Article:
3 Count: Front Page

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1: Murdoch Newspaper Accuses the Intercept of Copyright Infringement

First off today, Erik Wemple at The Washington Post reports that the UK newspaper The Sunday Times has filed a Digital Millennium Copyright Act (DMCA) notice against the online publication The Intercept over the use of a thumbnail of the Times’ front page as part of a piece critical to the publication.

Over the weekend, The Times published a piece that alleged China and Russia had “cracked” files that were taken from the National Security Agency by Edward Snowden as part of his previous leak. The article went on to say that this cracking led to an intelligence disaster that resulted in many U.S. and British spies being outed.

However, errors in the article almost immediately began to surface with many alleging that the article was just an attack on the reputation of Snowden. The Intercept’s Gleen Greenwald wrote a piece critical of The Times’ reporting and featured a thumbnail of the paper’s front page. Now The Times’ has sent a DMCA notice to the site’s host ordering the removal of the image, though the use of the thumbnail is, most likely, a fair use.

2: European Parliament Committee Adopts Controversial Pro-user Copyright Reform Report

Next up today, Glyn Moody at Ars Technica UK reports that the European Parliament’s Legal Affairs committee (JURI) has adopted a report written by German Pirate Party MEP Julia Reda, which proposed several overhauls to copyright in the bloc.

Some of the ideas in the proposal include a single copyright valid across the EU, placing works by government employees in the public domain and allowing the circumvention of digital rights management protections for otherwise legal purposes.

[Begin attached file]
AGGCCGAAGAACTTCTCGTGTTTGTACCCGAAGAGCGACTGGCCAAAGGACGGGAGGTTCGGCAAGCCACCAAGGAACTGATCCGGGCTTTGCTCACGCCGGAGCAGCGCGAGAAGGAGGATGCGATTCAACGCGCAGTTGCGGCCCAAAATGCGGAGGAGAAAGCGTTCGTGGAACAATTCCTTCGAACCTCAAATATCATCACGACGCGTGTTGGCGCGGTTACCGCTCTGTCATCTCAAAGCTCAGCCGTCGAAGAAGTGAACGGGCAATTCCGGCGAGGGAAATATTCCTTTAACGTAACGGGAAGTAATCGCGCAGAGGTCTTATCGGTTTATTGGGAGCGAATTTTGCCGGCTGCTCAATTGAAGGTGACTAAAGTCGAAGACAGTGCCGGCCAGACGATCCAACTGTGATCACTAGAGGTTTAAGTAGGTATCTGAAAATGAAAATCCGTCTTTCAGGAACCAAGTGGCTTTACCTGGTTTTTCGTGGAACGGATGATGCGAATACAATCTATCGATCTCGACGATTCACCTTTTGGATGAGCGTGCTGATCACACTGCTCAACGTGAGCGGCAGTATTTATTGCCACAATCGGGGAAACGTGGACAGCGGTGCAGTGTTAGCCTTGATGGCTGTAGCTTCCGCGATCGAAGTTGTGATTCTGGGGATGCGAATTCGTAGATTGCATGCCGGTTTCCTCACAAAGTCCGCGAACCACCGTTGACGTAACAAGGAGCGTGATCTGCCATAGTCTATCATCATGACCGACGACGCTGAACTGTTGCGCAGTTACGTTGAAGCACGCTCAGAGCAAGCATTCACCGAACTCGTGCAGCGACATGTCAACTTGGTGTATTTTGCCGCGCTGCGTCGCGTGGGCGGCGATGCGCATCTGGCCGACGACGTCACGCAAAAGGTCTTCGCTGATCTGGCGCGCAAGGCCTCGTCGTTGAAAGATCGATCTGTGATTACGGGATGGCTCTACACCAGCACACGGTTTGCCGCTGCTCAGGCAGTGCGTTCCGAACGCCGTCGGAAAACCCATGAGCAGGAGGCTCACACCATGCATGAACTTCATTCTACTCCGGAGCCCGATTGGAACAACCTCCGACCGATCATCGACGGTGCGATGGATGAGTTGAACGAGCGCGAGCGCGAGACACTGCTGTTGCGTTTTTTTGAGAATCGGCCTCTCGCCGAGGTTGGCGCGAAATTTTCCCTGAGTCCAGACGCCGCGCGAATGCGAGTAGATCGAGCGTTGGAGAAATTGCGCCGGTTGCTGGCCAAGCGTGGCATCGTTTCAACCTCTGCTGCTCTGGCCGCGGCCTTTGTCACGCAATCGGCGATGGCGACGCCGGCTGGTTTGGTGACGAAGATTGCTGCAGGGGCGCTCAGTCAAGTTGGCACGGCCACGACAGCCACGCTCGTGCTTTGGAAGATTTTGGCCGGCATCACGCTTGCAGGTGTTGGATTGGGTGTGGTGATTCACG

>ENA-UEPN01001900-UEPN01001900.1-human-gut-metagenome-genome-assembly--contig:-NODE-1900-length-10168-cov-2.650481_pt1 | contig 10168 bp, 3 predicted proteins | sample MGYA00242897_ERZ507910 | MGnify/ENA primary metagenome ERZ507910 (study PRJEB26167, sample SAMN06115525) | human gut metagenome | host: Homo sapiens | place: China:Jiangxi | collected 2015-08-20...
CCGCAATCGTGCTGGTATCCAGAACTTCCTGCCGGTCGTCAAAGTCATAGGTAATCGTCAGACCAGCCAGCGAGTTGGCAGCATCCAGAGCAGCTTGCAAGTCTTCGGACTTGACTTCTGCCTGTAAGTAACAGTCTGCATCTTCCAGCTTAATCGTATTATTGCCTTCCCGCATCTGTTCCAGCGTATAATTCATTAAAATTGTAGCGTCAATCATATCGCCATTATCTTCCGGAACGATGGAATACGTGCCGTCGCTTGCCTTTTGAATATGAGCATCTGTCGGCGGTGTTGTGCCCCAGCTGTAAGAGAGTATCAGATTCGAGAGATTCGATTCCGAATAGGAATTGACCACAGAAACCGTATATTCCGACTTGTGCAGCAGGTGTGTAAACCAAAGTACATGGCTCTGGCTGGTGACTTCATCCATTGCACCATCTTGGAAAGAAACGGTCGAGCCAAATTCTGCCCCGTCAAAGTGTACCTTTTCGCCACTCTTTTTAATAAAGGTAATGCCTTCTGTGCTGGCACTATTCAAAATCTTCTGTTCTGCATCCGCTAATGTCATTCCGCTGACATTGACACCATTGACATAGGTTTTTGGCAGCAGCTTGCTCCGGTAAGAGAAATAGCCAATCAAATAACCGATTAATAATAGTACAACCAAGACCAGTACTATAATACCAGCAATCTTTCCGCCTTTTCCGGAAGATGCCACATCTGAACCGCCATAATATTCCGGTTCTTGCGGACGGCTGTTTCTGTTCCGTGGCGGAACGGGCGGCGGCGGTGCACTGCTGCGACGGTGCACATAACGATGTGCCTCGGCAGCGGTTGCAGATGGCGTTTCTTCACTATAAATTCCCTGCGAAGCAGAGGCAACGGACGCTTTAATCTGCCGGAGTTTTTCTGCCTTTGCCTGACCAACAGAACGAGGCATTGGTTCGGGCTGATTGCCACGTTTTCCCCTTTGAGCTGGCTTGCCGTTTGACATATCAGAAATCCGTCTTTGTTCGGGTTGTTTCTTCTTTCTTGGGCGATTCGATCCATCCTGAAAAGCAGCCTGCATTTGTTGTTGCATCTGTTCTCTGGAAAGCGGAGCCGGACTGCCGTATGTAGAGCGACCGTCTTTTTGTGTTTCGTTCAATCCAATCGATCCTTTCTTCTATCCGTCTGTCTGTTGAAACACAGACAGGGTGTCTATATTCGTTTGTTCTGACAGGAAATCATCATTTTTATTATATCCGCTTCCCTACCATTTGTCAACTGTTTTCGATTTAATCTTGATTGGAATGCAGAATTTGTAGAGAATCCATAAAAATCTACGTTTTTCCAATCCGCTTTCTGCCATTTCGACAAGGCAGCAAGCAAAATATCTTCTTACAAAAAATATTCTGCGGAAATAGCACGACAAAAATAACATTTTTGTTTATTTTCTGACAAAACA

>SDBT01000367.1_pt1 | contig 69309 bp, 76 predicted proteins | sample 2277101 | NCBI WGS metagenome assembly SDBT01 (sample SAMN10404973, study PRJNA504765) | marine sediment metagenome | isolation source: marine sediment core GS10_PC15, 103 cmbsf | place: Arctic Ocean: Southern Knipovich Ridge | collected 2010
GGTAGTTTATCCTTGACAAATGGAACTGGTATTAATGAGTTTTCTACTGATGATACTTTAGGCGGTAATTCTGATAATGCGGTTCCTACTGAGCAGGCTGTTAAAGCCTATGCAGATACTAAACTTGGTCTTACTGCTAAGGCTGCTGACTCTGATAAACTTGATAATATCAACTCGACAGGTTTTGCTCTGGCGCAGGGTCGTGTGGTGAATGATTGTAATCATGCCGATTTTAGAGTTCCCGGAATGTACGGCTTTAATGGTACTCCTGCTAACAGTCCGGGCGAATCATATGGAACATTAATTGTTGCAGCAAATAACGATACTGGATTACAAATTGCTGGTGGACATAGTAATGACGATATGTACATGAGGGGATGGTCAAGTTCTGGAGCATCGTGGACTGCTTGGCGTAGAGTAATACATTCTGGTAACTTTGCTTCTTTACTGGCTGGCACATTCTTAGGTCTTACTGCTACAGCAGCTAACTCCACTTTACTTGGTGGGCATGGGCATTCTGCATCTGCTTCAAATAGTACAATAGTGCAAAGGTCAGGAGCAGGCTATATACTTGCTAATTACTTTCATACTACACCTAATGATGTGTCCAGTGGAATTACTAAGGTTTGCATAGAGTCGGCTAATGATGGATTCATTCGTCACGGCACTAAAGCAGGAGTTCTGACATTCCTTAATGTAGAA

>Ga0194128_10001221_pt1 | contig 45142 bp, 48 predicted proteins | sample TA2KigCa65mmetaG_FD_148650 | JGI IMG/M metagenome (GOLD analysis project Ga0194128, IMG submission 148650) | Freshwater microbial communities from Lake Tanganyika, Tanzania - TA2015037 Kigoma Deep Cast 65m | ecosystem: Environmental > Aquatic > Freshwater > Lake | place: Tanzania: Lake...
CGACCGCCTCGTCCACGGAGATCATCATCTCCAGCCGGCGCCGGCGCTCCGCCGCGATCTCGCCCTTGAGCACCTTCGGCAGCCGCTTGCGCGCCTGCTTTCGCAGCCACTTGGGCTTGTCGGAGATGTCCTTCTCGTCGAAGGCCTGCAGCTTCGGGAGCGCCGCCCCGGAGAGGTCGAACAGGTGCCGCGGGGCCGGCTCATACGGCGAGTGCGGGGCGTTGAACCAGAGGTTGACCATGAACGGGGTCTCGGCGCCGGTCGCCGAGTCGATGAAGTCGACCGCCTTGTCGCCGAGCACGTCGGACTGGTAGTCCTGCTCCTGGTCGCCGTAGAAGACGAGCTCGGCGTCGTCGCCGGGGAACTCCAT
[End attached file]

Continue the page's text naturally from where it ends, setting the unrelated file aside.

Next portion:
While the committee voted to adopt the report, it voted to add about 550 amendments to it, including removing a right to panorama, which would have allowed photography of buildings without the permission of architects. The report now can be voted on by the full European Parliament in July, where further amendments can be added and it can be used as input for ongoing copyright reform efforts.

3: Man Pleads Guilty to Costing Film Industry ‘Millions’ Through Piracy

Finally today, Andy at Torrentfreak writes that a North Ireland man, Paul Mahoney, has pleaded guilty to operating a pair of sites, most notably Video-streaming site FastPassTV, bringing his prosecution to and end.

Mahoney was arrested in 2011 and had approximately £83,000 worth of computer equipment seized. In February of this year Mahoney was also arraigned and charged for his role in a link sharing site BedroomMedia.

Mahoney, however, has since changed his mind and pleaded guilty to four related charges. While there is no claim for compensation by copyright holders, Mahoney is expected to be sentenced in August.


That’s it for the three count today. We will be back tomorrow with three more copyright links. If you have a link that you want to suggest a link for the column or have any proposals to make it better. Feel free to leave a comment or send me an email. I hope to hear from you.

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